The filming was completed, and some editing apparently occurred during the fall and winter, but by spring, the Allies were closing in, so, if it was finished, the film was never shown in public, and attempts may have been made to destroy all copies before the final defeat. The remaining fragments have been pieced together and the result is (or was) available as a 23-minute video on VHS under the title Der Führer schenkt den Juden eine Stadt (The Führer Gives a City to the Jews). The actual projected title was: Theresienstadt: Ein Dokumentarfilm aus dem jüdischen Siedlungsgebiet (Theresienstadt: A Documentary Film of the Jewish Resettlement). A 2:22 clip of the orchestral concert conducted by Karel Ancerl (who survived) that was filmed of a performance of Pavel Haas’ Study for strings can be viewed on YouTube: http://youtube.com/watch?v=E9gSzo0x4ak&feature=related. 15:37, i.e., about 2/3 of the film (that includes the above) can be seen here: http://video.google.com/videoplay?docid=-7220829978743875704. Upbeat classical music is heard in the background throughout, some of it ironically by Jewish composers. The Brundibár scene is not in either of these clips and seems not to be available on the Internet. Some scenes from a more recent performance of Brundibár by the Vienna Boys Choir can be viewed on YouTube: http://www.youtube.com/watch?v=1WG3iFqWAYo&NR=1.
The work belongs to a tradition of fairy-tale pieces about and intended for children, such as Tchaikovsky’s Nutcracker (1892) and Peter and the Wolf (1936), Humperdinck’s Hänsel and Gretel (1893), and Ravel’s L’Enfant et les sortilèges (1920-25). None of these are intended to be entirely or even largely performed by children, however, as is Brundibár, in which there are only 5 adult roles. The story involves a penniless brother and sister, Pepi?ek and Aninka, trying to get milk for their sick mother and being thwarted by a mean organ grinder who is ultimately overcome with the aid of other children and some helpful animals: a bird, a cat, and a dog. The other adults are tradesmen selling foodstuffs and a policeman. The conflation of the organ grinder and Hitler was an easy step, but one that the Nazi administrators of Terezín apparently failed to understand since the text is in Czech, which none of them spoke or understood.
Playwright Tony Kushner created an English-language libretto in 2003, which illustrator Maurice Sendak used to create a children’s book (New York: Michael di Capua Books/Hyperion Books for Children) the same year. The title was not translated; it means “Bumblebee.” There is an earlier English libretto by Joza Karas, author of Music in Terezín, 1941-1945 (New York: Beaufort Books, 1985) that was used in a 1984 production that he conducted in Hartford, CT. This is the libretto used in the 1996 recording by the Essex Children’s Choir and members of the Vermont Symphony conducted by Robert DeCormier (Arabesque Z6680). Kushner’s libretto is used in the 2006 recording by the Northwest Boy Choir and a group of instrumentalists conducted by Gerard Schwartz (Naxos 8.570119), which also includes a performance of the Lori Laitman song cycle (See below).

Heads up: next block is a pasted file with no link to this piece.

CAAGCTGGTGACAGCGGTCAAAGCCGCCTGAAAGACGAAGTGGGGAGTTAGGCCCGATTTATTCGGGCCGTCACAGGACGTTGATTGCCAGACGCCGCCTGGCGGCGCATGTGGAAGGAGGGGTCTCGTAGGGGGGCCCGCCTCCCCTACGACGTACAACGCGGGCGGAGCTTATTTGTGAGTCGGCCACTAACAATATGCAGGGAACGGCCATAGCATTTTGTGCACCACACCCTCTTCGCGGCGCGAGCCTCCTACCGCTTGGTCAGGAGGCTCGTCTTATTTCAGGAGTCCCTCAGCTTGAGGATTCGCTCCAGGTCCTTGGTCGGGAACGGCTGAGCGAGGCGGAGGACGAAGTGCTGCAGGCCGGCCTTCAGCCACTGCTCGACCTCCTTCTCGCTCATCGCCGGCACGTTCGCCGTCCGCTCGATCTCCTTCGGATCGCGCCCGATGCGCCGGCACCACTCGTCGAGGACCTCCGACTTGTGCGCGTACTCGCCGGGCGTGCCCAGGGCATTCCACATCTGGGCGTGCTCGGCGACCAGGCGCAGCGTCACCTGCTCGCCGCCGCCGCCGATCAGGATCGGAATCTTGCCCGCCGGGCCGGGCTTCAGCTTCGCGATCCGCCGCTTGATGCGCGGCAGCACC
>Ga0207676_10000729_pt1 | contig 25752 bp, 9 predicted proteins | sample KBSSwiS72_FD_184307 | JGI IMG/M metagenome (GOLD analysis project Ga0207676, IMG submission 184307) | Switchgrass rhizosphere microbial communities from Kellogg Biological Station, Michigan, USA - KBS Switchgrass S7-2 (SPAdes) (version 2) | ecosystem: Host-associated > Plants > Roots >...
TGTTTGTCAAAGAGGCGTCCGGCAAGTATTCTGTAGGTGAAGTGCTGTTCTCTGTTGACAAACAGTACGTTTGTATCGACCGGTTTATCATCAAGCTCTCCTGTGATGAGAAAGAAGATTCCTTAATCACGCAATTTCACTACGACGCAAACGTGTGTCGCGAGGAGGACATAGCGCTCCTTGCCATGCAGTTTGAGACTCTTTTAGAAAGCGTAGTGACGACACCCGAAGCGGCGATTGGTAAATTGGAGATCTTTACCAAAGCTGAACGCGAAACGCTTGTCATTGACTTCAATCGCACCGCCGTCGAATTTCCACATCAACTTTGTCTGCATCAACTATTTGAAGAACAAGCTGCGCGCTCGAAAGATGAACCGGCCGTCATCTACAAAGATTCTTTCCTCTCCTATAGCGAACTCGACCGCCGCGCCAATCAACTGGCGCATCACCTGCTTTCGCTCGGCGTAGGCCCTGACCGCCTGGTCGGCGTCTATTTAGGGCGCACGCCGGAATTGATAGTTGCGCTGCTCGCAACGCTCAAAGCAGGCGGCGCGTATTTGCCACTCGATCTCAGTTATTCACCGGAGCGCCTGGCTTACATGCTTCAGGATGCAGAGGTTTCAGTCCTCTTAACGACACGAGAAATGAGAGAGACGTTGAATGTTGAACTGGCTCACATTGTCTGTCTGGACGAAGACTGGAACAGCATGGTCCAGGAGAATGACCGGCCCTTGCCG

There were 4 performances of Brundibár by Commonwealth Opera, 2 in Amherst at Amherst College on 16 March and 2 in Chicopee at Elms College (a Roman Catholic-affiliated school) on 30 and 31 March, the latter in the morning especially for schoolchildren. Prior to the 1st performance, in the late morning, Rabbi Robert Sternberg of the Hatikvah (= 'hope' in Hebrew) Holocaust Education Center of Springfield gave a talk about Terezín, the opera, and the “documentary” film that was followed by a screening of it at the National Yiddish Book Center on the Hampshire College campus in Amherst. Several other organizations, including the Northampton Community Music Center, Jason Trotta, Director, contributed to the “Brundibár Project.” It was conceived and overseen by CO’s Artistic Director, Ron Luchsinger, who is also Director or Productions of Opera North in Lebanon, NH. Attractive and representative sets were designed by Maggie Duford and Coriana Hunt Swartz created appropriate costumes. Director Jimmy Smith handled the staging. The orchestra consisting entirely of young people was conducted by C. Thomas Brooks.
The 2 Amherst and the 1st Chicopee performances were followed by a performance of Lori Laitman’s 6-song cycle, I Never Saw Another Butterfly for soprano and saxophone (1995-96), performed by Maria Ferrante and Kenneth Radnofsky. The texts of the songs are poems written by children, some of whose names are unknown, in Terezín drawn from the book I never saw another butterfly…; Children’s Drawings and Poems from Terezín Concentration Camp, 1942-1944 (New York: Schocken Books, 1993). A recording of the cycle performed by Lauren Wagner and Gary Louie is available on CD (Albany Troy 393). This was not (sensibly) performed for the schoolchildren.
Following the 2 Amherst performances, Anita Schorr, a Holocaust survivor who sang in the chorus in several of the performances in Terezín, miraculously escaped the gas chamber in Auschwitz, came to the US in 1959 and now lives in CT, spoke to the audiences and answered questions. Following the 2 Chicopee performances, Ela Stein Weissberger, who, at the ages of 11-13, played the role of the Cat in all 55 Terezín performances, did this honor. She was fortunate enough to have been liberated from the camp along with her elder sister Ilona and her mother. With Susan Goldman Rubin, she has written a memoir destined for early adolescent readers, The Cat With the Yellow Star: Coming of Age in Terezín (New York: Holiday House, 2006). It is profusely illustrated with photographs, many of them contemporary to her internment. Ela is clearly visible in the “documentary” film. She lived in Israel before coming to the US in 1958, and now lives in Tappan, NY.
This was a very worthwhile and successful undertaking. It is important to keep the work and the context in which it became famous in the public's eyes, because in a few years those who participated in or witnessed the history will no longer be with us. Conductor Brooks is arranging for future performances at Gordon College in Wenham, MA, and other potential ones are being explored. It would be a fine project to replicate elsewhere, and its organizers would undoubtedly, in view of their commitment, be willing to offer advice. Use our links to contact CO.